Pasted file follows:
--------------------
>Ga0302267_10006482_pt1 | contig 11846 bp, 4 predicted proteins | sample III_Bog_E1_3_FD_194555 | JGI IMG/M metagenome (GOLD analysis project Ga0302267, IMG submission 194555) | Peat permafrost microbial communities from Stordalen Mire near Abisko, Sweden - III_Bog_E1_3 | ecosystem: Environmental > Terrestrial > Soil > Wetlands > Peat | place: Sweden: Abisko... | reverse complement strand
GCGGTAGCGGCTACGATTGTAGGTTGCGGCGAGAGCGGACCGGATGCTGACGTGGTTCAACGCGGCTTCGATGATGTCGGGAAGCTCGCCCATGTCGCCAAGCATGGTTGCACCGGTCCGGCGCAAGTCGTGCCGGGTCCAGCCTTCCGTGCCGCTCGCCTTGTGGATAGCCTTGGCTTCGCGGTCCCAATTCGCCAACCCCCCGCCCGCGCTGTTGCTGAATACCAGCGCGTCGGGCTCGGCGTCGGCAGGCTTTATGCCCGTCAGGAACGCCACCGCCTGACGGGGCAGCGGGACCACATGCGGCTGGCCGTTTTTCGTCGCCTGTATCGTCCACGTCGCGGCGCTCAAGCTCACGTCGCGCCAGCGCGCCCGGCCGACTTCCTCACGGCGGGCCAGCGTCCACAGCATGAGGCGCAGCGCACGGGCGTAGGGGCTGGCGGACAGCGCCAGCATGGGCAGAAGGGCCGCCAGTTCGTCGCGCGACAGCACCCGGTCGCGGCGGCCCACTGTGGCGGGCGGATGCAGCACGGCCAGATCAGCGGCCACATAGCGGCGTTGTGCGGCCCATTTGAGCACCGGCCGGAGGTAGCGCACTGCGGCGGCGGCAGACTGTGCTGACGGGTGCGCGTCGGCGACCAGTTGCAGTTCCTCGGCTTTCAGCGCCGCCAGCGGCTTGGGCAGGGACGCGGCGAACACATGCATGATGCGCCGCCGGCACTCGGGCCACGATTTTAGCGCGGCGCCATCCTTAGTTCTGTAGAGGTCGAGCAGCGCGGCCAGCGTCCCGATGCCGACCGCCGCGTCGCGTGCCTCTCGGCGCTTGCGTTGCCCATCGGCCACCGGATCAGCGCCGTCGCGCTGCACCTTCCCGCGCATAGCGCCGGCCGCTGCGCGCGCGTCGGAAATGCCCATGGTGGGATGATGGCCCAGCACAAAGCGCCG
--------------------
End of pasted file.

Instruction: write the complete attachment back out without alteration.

>Ga0302267_10006482_pt1 | contig 11846 bp, 4 predicted proteins | sample III_Bog_E1_3_FD_194555 | JGI IMG/M metagenome (GOLD analysis project Ga0302267, IMG submission 194555) | Peat permafrost microbial communities from Stordalen Mire near Abisko, Sweden - III_Bog_E1_3 | ecosystem: Environmental > Terrestrial > Soil > Wetlands > Peat | place: Sweden: Abisko... | reverse complement strand
GCGGTAGCGGCTACGATTGTAGGTTGCGGCGAGAGCGGACCGGATGCTGACGTGGTTCAACGCGGCTTCGATGATGTCGGGAAGCTCGCCCATGTCGCCAAGCATGGTTGCACCGGTCCGGCGCAAGTCGTGCCGGGTCCAGCCTTCCGTGCCGCTCGCCTTGTGGATAGCCTTGGCTTCGCGGTCCCAATTCGCCAACCCCCCGCCCGCGCTGTTGCTGAATACCAGCGCGTCGGGCTCGGCGTCGGCAGGCTTTATGCCCGTCAGGAACGCCACCGCCTGACGGGGCAGCGGGACCACATGCGGCTGGCCGTTTTTCGTCGCCTGTATCGTCCACGTCGCGGCGCTCAAGCTCACGTCGCGCCAGCGCGCCCGGCCGACTTCCTCACGGCGGGCCAGCGTCCACAGCATGAGGCGCAGCGCACGGGCGTAGGGGCTGGCGGACAGCGCCAGCATGGGCAGAAGGGCCGCCAGTTCGTCGCGCGACAGCACCCGGTCGCGGCGGCCCACTGTGGCGGGCGGATGCAGCACGGCCAGATCAGCGGCCACATAGCGGCGTTGTGCGGCCCATTTGAGCACCGGCCGGAGGTAGCGCACTGCGGCGGCGGCAGACTGTGCTGACGGGTGCGCGTCGGCGACCAGTTGCAGTTCCTCGGCTTTCAGCGCCGCCAGCGGCTTGGGCAGGGACGCGGCGAACACATGCATGATGCGCCGCCGGCACTCGGGCCACGATTTTAGCGCGGCGCCATCCTTAGTTCTGTAGAGGTCGAGCAGCGCGGCCAGCGTCCCGATGCCGACCGCCGCGTCGCGTGCCTCTCGGCGCTTGCGTTGCCCATCGGCCACCGGATCAGCGCCGTCGCGCTGCACCTTCCCGCGCATAGCGCCGGCCGCTGCGCGCGCGTCGGAAATGCCCATGGTGGGATGATGGCCCAGCACAAAGCGCCG